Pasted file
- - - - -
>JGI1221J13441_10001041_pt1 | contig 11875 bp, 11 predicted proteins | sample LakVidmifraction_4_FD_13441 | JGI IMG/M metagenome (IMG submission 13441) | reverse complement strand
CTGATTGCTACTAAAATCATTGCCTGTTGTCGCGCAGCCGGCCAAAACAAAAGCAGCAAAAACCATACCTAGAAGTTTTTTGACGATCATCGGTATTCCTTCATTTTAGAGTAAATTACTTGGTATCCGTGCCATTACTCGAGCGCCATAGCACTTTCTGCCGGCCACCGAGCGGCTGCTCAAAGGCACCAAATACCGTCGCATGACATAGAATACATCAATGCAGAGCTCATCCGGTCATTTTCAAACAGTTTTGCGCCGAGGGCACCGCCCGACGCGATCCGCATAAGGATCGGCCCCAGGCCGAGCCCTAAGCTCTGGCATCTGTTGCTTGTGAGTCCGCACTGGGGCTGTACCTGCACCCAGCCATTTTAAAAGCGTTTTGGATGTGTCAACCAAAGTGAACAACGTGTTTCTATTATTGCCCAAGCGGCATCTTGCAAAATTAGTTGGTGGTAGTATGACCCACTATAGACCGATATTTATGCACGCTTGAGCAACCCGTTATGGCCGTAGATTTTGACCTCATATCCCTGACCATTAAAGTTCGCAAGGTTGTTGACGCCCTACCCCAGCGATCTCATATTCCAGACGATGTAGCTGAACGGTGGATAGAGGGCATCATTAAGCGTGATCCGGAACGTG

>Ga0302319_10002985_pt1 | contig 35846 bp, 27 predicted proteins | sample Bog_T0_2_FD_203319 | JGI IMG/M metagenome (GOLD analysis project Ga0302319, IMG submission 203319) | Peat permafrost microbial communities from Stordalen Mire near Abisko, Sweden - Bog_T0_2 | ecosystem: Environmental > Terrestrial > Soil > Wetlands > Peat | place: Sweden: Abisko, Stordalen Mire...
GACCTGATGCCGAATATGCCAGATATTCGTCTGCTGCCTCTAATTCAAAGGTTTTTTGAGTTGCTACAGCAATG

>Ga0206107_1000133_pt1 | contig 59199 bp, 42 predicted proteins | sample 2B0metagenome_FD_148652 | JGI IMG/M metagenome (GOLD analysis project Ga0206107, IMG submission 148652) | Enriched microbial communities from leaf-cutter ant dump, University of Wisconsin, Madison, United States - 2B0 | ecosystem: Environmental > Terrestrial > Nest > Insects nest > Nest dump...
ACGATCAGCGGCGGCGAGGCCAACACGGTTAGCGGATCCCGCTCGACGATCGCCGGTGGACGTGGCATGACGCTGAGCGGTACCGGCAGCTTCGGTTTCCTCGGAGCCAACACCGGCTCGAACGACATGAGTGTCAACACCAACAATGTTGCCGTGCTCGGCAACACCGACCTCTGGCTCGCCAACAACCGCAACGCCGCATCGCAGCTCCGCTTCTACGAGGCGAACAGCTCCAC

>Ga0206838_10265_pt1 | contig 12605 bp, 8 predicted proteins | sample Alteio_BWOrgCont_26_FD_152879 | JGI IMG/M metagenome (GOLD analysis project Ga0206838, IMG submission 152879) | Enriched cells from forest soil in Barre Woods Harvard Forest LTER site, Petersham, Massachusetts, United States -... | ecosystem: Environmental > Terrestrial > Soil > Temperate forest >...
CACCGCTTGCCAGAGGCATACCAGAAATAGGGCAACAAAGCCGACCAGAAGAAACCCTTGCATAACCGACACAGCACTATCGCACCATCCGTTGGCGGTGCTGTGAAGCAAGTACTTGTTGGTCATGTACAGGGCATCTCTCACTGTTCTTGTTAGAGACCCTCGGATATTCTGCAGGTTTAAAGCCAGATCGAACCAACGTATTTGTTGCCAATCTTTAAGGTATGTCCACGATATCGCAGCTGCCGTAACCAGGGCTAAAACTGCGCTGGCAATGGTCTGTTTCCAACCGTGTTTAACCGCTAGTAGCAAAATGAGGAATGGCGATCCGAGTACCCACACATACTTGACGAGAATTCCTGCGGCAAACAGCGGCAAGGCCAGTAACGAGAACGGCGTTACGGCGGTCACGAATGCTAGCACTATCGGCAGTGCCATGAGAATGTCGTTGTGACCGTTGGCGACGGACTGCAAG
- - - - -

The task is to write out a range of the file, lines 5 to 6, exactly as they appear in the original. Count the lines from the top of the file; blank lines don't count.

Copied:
>Ga0206107_1000133_pt1 | contig 59199 bp, 42 predicted proteins | sample 2B0metagenome_FD_148652 | JGI IMG/M metagenome (GOLD analysis project Ga0206107, IMG submission 148652) | Enriched microbial communities from leaf-cutter ant dump, University of Wisconsin, Madison, United States - 2B0 | ecosystem: Environmental > Terrestrial > Nest > Insects nest > Nest dump...
ACGATCAGCGGCGGCGAGGCCAACACGGTTAGCGGATCCCGCTCGACGATCGCCGGTGGACGTGGCATGACGCTGAGCGGTACCGGCAGCTTCGGTTTCCTCGGAGCCAACACCGGCTCGAACGACATGAGTGTCAACACCAACAATGTTGCCGTGCTCGGCAACACCGACCTCTGGCTCGCCAACAACCGCAACGCCGCATCGCAGCTCCGCTTCTACGAGGCGAACAGCTCCAC